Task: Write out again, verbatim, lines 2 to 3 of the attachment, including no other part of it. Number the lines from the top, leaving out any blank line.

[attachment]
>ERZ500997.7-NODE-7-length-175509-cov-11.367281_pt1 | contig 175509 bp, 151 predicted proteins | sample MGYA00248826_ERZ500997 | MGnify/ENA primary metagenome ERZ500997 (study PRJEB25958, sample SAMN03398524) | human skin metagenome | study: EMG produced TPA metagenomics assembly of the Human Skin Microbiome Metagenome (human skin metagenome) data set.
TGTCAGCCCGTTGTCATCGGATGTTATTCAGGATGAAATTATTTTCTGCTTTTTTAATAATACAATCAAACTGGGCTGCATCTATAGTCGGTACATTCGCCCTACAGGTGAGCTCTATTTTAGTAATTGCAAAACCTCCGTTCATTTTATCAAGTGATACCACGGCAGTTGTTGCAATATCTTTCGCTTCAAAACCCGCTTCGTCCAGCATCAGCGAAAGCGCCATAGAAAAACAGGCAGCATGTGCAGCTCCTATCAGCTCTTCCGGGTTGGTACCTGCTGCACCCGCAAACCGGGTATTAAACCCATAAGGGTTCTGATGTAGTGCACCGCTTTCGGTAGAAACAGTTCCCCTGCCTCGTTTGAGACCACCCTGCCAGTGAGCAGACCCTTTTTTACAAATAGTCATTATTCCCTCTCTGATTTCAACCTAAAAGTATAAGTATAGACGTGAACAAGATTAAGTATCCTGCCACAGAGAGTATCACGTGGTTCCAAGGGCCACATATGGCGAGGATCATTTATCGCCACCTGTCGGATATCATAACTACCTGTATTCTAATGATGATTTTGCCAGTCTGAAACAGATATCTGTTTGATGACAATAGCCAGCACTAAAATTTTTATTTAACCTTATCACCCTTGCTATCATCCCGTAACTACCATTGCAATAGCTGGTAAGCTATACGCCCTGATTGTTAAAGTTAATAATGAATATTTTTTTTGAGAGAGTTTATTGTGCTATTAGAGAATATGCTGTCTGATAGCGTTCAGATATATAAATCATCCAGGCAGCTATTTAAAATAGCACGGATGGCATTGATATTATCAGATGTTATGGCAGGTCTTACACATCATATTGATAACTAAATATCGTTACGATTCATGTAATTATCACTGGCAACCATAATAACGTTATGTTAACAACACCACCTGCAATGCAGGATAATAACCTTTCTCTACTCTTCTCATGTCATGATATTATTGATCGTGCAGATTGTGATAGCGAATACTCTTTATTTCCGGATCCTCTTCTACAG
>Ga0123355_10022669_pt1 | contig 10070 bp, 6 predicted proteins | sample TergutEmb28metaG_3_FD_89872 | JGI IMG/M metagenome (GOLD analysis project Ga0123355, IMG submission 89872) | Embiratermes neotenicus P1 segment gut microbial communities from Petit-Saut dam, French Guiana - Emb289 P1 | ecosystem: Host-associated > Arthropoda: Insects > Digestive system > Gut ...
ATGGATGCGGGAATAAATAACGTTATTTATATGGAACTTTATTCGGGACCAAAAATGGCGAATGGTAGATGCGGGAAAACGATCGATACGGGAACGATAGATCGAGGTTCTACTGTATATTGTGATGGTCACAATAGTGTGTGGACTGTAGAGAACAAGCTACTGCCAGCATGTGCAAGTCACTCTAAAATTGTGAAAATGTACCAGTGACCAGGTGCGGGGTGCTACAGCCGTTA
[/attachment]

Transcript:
TGTCAGCCCGTTGTCATCGGATGTTATTCAGGATGAAATTATTTTCTGCTTTTTTAATAATACAATCAAACTGGGCTGCATCTATAGTCGGTACATTCGCCCTACAGGTGAGCTCTATTTTAGTAATTGCAAAACCTCCGTTCATTTTATCAAGTGATACCACGGCAGTTGTTGCAATATCTTTCGCTTCAAAACCCGCTTCGTCCAGCATCAGCGAAAGCGCCATAGAAAAACAGGCAGCATGTGCAGCTCCTATCAGCTCTTCCGGGTTGGTACCTGCTGCACCCGCAAACCGGGTATTAAACCCATAAGGGTTCTGATGTAGTGCACCGCTTTCGGTAGAAACAGTTCCCCTGCCTCGTTTGAGACCACCCTGCCAGTGAGCAGACCCTTTTTTACAAATAGTCATTATTCCCTCTCTGATTTCAACCTAAAAGTATAAGTATAGACGTGAACAAGATTAAGTATCCTGCCACAGAGAGTATCACGTGGTTCCAAGGGCCACATATGGCGAGGATCATTTATCGCCACCTGTCGGATATCATAACTACCTGTATTCTAATGATGATTTTGCCAGTCTGAAACAGATATCTGTTTGATGACAATAGCCAGCACTAAAATTTTTATTTAACCTTATCACCCTTGCTATCATCCCGTAACTACCATTGCAATAGCTGGTAAGCTATACGCCCTGATTGTTAAAGTTAATAATGAATATTTTTTTTGAGAGAGTTTATTGTGCTATTAGAGAATATGCTGTCTGATAGCGTTCAGATATATAAATCATCCAGGCAGCTATTTAAAATAGCACGGATGGCATTGATATTATCAGATGTTATGGCAGGTCTTACACATCATATTGATAACTAAATATCGTTACGATTCATGTAATTATCACTGGCAACCATAATAACGTTATGTTAACAACACCACCTGCAATGCAGGATAATAACCTTTCTCTACTCTTCTCATGTCATGATATTATTGATCGTGCAGATTGTGATAGCGAATACTCTTTATTTCCGGATCCTCTTCTACAG
>Ga0123355_10022669_pt1 | contig 10070 bp, 6 predicted proteins | sample TergutEmb28metaG_3_FD_89872 | JGI IMG/M metagenome (GOLD analysis project Ga0123355, IMG submission 89872) | Embiratermes neotenicus P1 segment gut microbial communities from Petit-Saut dam, French Guiana - Emb289 P1 | ecosystem: Host-associated > Arthropoda: Insects > Digestive system > Gut ...